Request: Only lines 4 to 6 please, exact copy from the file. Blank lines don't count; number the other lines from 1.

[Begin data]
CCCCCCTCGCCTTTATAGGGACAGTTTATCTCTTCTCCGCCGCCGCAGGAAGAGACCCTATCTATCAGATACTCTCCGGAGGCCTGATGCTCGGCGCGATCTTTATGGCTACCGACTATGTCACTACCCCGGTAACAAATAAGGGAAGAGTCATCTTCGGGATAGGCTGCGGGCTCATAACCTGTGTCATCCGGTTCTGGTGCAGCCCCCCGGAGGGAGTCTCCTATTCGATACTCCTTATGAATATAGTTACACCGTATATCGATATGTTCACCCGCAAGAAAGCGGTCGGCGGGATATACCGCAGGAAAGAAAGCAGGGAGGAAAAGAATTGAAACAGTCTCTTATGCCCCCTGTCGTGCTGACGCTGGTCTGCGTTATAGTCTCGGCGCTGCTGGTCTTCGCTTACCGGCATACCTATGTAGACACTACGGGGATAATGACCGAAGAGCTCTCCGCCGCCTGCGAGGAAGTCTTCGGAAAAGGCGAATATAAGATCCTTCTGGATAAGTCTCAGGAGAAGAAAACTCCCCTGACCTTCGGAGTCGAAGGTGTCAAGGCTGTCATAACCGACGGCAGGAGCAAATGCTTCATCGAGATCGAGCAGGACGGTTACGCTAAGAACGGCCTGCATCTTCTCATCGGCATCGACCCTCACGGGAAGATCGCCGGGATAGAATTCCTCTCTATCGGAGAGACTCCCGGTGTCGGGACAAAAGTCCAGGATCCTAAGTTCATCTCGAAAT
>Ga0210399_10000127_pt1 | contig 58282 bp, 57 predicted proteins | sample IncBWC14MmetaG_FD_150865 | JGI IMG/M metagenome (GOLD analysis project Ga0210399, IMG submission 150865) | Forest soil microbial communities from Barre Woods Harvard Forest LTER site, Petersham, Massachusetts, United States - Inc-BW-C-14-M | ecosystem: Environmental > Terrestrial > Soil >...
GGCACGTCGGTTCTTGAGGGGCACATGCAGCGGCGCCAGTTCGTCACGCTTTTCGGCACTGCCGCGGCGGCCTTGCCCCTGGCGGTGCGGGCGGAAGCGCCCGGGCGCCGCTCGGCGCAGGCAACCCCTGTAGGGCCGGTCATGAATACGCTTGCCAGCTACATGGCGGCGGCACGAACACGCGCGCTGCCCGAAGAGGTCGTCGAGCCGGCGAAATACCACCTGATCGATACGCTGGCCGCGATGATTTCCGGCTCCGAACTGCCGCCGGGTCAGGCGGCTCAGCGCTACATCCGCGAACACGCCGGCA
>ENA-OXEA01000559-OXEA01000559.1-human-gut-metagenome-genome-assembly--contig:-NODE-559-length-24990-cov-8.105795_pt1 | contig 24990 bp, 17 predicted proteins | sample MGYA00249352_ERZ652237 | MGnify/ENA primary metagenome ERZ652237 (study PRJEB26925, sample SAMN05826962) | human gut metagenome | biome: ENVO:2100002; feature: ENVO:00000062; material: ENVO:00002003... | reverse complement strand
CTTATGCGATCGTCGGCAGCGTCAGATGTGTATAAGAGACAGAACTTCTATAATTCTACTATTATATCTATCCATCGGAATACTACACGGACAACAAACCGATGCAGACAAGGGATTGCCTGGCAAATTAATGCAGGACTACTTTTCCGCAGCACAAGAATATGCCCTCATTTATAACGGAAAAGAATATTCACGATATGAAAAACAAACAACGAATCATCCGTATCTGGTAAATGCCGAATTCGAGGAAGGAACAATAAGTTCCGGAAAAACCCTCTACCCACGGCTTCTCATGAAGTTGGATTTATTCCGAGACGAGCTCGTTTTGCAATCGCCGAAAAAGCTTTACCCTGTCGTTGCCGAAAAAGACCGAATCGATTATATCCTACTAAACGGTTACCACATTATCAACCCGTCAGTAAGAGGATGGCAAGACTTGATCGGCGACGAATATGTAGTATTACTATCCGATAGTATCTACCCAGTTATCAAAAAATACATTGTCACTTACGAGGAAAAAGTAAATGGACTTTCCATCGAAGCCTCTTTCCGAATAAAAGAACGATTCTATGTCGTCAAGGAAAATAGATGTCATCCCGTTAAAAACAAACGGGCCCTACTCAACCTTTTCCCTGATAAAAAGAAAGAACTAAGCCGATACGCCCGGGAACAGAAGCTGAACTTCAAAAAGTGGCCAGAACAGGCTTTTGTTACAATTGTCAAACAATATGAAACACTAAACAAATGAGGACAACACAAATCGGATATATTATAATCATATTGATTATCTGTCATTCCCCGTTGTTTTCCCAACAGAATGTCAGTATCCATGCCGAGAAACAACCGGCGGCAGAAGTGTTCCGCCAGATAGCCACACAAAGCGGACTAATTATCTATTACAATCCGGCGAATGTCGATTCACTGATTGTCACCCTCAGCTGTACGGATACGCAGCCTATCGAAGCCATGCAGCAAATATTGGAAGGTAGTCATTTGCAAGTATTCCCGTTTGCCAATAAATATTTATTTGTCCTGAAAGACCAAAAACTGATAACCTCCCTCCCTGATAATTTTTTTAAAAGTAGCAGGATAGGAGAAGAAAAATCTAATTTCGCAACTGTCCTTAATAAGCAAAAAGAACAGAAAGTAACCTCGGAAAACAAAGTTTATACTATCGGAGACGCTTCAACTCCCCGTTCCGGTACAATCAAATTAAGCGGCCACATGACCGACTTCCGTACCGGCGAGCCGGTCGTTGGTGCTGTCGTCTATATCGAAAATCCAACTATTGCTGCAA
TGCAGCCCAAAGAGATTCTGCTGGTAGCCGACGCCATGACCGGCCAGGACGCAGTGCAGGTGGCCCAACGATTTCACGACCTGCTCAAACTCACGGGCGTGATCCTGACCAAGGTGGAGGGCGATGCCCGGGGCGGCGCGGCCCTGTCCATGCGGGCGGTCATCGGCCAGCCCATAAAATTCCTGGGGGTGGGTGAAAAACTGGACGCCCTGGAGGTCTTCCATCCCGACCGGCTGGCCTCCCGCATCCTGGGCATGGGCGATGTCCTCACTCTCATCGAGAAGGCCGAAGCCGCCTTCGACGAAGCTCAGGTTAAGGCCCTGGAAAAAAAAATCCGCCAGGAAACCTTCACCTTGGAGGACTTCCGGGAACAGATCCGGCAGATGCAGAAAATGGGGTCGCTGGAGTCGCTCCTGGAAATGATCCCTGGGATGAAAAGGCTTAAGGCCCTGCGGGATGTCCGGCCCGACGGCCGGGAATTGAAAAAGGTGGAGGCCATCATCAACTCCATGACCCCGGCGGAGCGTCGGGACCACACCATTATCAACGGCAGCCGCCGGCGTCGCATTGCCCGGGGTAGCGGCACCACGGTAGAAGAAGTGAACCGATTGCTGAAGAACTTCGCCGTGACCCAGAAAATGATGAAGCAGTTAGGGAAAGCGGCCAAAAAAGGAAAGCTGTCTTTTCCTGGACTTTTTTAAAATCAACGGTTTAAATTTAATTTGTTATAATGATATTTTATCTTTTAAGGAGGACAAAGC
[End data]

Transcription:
>ENA-OXEA01000559-OXEA01000559.1-human-gut-metagenome-genome-assembly--contig:-NODE-559-length-24990-cov-8.105795_pt1 | contig 24990 bp, 17 predicted proteins | sample MGYA00249352_ERZ652237 | MGnify/ENA primary metagenome ERZ652237 (study PRJEB26925, sample SAMN05826962) | human gut metagenome | biome: ENVO:2100002; feature: ENVO:00000062; material: ENVO:00002003... | reverse complement strand
CTTATGCGATCGTCGGCAGCGTCAGATGTGTATAAGAGACAGAACTTCTATAATTCTACTATTATATCTATCCATCGGAATACTACACGGACAACAAACCGATGCAGACAAGGGATTGCCTGGCAAATTAATGCAGGACTACTTTTCCGCAGCACAAGAATATGCCCTCATTTATAACGGAAAAGAATATTCACGATATGAAAAACAAACAACGAATCATCCGTATCTGGTAAATGCCGAATTCGAGGAAGGAACAATAAGTTCCGGAAAAACCCTCTACCCACGGCTTCTCATGAAGTTGGATTTATTCCGAGACGAGCTCGTTTTGCAATCGCCGAAAAAGCTTTACCCTGTCGTTGCCGAAAAAGACCGAATCGATTATATCCTACTAAACGGTTACCACATTATCAACCCGTCAGTAAGAGGATGGCAAGACTTGATCGGCGACGAATATGTAGTATTACTATCCGATAGTATCTACCCAGTTATCAAAAAATACATTGTCACTTACGAGGAAAAAGTAAATGGACTTTCCATCGAAGCCTCTTTCCGAATAAAAGAACGATTCTATGTCGTCAAGGAAAATAGATGTCATCCCGTTAAAAACAAACGGGCCCTACTCAACCTTTTCCCTGATAAAAAGAAAGAACTAAGCCGATACGCCCGGGAACAGAAGCTGAACTTCAAAAAGTGGCCAGAACAGGCTTTTGTTACAATTGTCAAACAATATGAAACACTAAACAAATGAGGACAACACAAATCGGATATATTATAATCATATTGATTATCTGTCATTCCCCGTTGTTTTCCCAACAGAATGTCAGTATCCATGCCGAGAAACAACCGGCGGCAGAAGTGTTCCGCCAGATAGCCACACAAAGCGGACTAATTATCTATTACAATCCGGCGAATGTCGATTCACTGATTGTCACCCTCAGCTGTACGGATACGCAGCCTATCGAAGCCATGCAGCAAATATTGGAAGGTAGTCATTTGCAAGTATTCCCGTTTGCCAATAAATATTTATTTGTCCTGAAAGACCAAAAACTGATAACCTCCCTCCCTGATAATTTTTTTAAAAGTAGCAGGATAGGAGAAGAAAAATCTAATTTCGCAACTGTCCTTAATAAGCAAAAAGAACAGAAAGTAACCTCGGAAAACAAAGTTTATACTATCGGAGACGCTTCAACTCCCCGTTCCGGTACAATCAAATTAAGCGGCCACATGACCGACTTCCGTACCGGCGAGCCGGTCGTTGGTGCTGTCGTCTATATCGAAAATCCAACTATTGCTGCAA
TGCAGCCCAAAGAGATTCTGCTGGTAGCCGACGCCATGACCGGCCAGGACGCAGTGCAGGTGGCCCAACGATTTCACGACCTGCTCAAACTCACGGGCGTGATCCTGACCAAGGTGGAGGGCGATGCCCGGGGCGGCGCGGCCCTGTCCATGCGGGCGGTCATCGGCCAGCCCATAAAATTCCTGGGGGTGGGTGAAAAACTGGACGCCCTGGAGGTCTTCCATCCCGACCGGCTGGCCTCCCGCATCCTGGGCATGGGCGATGTCCTCACTCTCATCGAGAAGGCCGAAGCCGCCTTCGACGAAGCTCAGGTTAAGGCCCTGGAAAAAAAAATCCGCCAGGAAACCTTCACCTTGGAGGACTTCCGGGAACAGATCCGGCAGATGCAGAAAATGGGGTCGCTGGAGTCGCTCCTGGAAATGATCCCTGGGATGAAAAGGCTTAAGGCCCTGCGGGATGTCCGGCCCGACGGCCGGGAATTGAAAAAGGTGGAGGCCATCATCAACTCCATGACCCCGGCGGAGCGTCGGGACCACACCATTATCAACGGCAGCCGCCGGCGTCGCATTGCCCGGGGTAGCGGCACCACGGTAGAAGAAGTGAACCGATTGCTGAAGAACTTCGCCGTGACCCAGAAAATGATGAAGCAGTTAGGGAAAGCGGCCAAAAAAGGAAAGCTGTCTTTTCCTGGACTTTTTTAAAATCAACGGTTTAAATTTAATTTGTTATAATGATATTTTATCTTTTAAGGAGGACAAAGC